At the height of the BLM protests, I would get at least a couple of people a day asking their BWA (But What About?) questions. Under the guise of protecting America from the pandemic, they claimed that BLM protesters in the streets were just as much to blame for the rise in covid-19 cases as the anti-maskers and evangelical preachers holding inside services for thousands.
For those of them who were real people and not Russian bots, I have a question. Have you considered that if police stopped shooting Black men like Jacob Blake in the back seven times, there wouldn’t be a need for all these protests? Have you considered that a deranged Trumpster like the 17 year old terrorist/vigilante who killed two people in Kenosha is far more dangerous to public health than protesters marching down the street? Are you spending as much time sending letters of outrage to Fox News over Tucker Carlson’s apparent defense of this murder as you did penning comments to me?
And if you need an example of white privilege in its most vile form, this is it. Jacob Black gets his spine shattered by bullets, in front of his children, because he may have had a knife on the floorboard of his car. Meanwhile, Kyle Rittenhouse, a white man, gun lover, and Trumper, kills two people, critically wounds another, and then walks down the street with his long gun right past the police, who let him pass by. Rittenhouse isn’t even arrested until the next day.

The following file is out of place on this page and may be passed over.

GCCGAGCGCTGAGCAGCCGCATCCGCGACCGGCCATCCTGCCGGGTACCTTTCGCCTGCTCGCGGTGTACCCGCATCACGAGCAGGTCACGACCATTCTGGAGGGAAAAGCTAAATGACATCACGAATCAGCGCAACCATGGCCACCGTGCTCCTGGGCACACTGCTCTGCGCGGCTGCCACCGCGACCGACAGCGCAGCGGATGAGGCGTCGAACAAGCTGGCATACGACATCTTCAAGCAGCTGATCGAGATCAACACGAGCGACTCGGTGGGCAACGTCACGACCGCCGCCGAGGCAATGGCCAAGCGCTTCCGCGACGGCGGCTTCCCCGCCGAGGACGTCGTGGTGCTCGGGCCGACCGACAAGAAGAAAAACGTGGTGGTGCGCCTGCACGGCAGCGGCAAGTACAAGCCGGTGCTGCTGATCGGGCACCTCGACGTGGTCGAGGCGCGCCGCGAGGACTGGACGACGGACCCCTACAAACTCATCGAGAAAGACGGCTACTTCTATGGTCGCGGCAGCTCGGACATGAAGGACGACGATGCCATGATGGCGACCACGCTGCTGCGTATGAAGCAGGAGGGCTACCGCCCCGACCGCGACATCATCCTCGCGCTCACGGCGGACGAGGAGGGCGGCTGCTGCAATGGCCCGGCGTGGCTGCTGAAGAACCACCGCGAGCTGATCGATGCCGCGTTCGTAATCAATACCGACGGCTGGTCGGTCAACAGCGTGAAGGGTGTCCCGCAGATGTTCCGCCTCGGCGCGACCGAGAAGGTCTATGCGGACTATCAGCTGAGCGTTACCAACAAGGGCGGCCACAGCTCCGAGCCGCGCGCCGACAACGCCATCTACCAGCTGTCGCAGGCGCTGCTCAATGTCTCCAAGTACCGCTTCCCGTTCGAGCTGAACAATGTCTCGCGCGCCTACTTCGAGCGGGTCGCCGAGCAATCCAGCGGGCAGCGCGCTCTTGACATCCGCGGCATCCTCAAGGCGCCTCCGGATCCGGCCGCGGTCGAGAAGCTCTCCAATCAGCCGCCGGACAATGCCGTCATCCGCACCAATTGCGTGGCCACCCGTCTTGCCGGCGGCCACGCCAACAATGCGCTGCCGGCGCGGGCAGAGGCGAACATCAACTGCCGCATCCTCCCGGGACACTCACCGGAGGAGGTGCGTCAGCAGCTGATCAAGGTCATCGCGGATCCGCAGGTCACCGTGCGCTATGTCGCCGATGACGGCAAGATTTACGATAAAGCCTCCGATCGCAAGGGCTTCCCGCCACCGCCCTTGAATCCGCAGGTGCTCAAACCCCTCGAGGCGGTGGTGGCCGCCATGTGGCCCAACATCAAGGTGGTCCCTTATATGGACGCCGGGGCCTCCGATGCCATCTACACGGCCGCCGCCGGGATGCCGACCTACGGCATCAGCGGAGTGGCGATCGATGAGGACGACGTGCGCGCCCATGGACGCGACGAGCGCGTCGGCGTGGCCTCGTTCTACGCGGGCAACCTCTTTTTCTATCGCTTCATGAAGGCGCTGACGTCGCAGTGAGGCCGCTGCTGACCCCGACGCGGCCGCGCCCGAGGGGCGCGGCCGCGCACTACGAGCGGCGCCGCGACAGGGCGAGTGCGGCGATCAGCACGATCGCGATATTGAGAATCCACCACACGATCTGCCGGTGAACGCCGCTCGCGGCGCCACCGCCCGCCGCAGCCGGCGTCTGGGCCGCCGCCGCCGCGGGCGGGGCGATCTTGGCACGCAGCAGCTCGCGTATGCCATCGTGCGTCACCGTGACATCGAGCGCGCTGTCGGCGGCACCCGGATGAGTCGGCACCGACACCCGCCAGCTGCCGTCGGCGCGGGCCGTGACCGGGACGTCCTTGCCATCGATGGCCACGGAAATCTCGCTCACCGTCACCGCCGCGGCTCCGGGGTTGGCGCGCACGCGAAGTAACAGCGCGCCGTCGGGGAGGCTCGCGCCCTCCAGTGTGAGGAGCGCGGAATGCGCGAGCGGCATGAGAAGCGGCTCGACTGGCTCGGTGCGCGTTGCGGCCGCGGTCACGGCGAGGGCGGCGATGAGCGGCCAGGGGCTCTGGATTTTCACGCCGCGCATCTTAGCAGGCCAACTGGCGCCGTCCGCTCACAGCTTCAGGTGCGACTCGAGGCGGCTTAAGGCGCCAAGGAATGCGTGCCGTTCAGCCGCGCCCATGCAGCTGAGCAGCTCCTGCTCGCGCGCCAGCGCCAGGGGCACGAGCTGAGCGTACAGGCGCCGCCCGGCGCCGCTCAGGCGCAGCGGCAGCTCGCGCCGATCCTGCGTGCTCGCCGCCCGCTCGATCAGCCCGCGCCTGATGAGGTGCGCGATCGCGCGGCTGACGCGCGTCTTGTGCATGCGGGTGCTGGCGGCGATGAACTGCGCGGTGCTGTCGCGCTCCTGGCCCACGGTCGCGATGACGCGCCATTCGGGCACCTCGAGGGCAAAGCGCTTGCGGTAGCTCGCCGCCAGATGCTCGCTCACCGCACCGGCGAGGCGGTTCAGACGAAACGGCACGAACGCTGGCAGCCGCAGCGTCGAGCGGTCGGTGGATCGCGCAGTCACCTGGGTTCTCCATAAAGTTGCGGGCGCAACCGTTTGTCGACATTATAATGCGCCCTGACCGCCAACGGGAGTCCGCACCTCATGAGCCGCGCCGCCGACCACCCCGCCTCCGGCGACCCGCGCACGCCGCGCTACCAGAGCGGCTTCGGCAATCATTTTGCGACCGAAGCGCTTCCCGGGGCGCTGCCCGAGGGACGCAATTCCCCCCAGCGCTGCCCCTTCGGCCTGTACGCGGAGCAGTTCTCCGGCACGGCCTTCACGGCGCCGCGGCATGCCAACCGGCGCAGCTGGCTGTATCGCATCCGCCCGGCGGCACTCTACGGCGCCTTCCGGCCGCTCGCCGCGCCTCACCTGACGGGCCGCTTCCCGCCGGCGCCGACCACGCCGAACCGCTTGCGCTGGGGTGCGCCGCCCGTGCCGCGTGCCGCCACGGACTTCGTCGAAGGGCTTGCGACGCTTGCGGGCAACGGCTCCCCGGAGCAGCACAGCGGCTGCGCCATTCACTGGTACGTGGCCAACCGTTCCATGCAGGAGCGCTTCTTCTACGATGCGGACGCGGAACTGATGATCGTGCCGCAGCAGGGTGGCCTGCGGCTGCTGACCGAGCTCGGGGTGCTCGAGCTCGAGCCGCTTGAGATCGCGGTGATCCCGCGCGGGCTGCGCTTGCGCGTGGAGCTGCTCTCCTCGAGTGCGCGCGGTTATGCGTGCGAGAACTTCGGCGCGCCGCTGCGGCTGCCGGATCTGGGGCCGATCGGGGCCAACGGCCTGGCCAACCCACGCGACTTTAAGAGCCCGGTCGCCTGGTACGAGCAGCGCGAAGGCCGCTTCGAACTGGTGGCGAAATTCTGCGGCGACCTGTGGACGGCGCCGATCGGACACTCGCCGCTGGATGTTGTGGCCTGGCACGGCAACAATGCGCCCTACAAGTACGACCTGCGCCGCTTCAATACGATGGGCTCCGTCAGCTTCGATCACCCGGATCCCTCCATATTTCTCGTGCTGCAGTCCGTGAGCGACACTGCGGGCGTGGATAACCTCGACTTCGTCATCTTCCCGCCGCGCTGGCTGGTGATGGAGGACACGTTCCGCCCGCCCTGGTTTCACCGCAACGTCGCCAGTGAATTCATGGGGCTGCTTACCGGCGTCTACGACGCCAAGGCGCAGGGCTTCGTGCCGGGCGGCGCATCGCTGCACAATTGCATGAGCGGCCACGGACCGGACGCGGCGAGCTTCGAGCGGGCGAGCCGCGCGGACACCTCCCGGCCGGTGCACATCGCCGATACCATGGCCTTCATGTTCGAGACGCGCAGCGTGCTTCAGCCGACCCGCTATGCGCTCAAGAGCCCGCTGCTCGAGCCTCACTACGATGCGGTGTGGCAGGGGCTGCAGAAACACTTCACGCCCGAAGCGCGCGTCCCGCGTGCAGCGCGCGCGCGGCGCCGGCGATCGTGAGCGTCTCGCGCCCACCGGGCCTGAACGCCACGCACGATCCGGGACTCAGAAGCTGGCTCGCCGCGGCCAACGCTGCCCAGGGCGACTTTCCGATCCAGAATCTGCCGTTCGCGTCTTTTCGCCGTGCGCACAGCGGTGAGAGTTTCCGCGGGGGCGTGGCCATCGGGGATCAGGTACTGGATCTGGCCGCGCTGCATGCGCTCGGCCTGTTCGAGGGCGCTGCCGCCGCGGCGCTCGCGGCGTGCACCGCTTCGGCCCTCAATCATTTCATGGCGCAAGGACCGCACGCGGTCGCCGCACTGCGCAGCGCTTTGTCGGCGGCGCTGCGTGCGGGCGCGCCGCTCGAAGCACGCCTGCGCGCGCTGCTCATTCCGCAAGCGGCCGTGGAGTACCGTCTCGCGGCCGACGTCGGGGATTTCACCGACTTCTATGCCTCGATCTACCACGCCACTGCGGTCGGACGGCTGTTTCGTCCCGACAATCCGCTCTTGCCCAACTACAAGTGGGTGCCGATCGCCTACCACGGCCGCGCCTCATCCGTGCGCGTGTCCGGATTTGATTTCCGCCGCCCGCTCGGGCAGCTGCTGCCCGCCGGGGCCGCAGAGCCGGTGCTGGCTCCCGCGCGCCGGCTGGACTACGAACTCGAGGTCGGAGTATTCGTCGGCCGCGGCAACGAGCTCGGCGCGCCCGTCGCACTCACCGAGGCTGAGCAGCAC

This, all you BWA people, is why people are on the streets.
Up to date numbers available, even if not in this post
Interactive pages on zorgi.me:
- Encinitas, Carlsbad, Oceanside & 92024
- City of San Diego + zips 92113, 92114, 92115, 92117, 92126, 92139
- San Diego County
- Orange County
- LA County
- All other southern CA counties
- State of California
- AZ, FL, GA, NV, OK & TX
Election Day is in 70 Days
Sick of the pandemic and ready for a change? Your vote counts, no matter where you live. So plan now: check your registration, make sure your family and friends do that, and motivate others to save our country. And don’t wait until the last minute to drop your ballot in the mail!
New schedule – every other day?
For what seems like an eternity, I’ve been posting almost every day. I’ve been contemplating changing that to every other day. First, I now have pretty comprehensive charts on zorgi.me for zip codes, cities, counties, states, and the US. These are interactive, and even if I don’t post on a particular day, everything is updated daily. Second, the public health departments have improved a LOT in terms of what they offer and how they display it. Things were much more primitive in the beginning. Third, I don’t want to post just for the hell of it. If there’s nothing very new on a particular day, it can wait until tomorrow. Fourth, I’m anxious to do some other things in my life.
Improving Metrics Don’t Justify Complacency
For the U.S. as a whole, covid-19 metrics are improving. This is not a time for complacence, though. Spain is an example of a country that had contained the virus, then opened up too quickly, and experienced a new wave.
There’s a commonality to the countries that have opened up their economies without experiencing drastic increases in cases: aggressive testing, thorough contact tracing, and very cautious lifting of regulations, based on recommendations from public health experts, not politicians.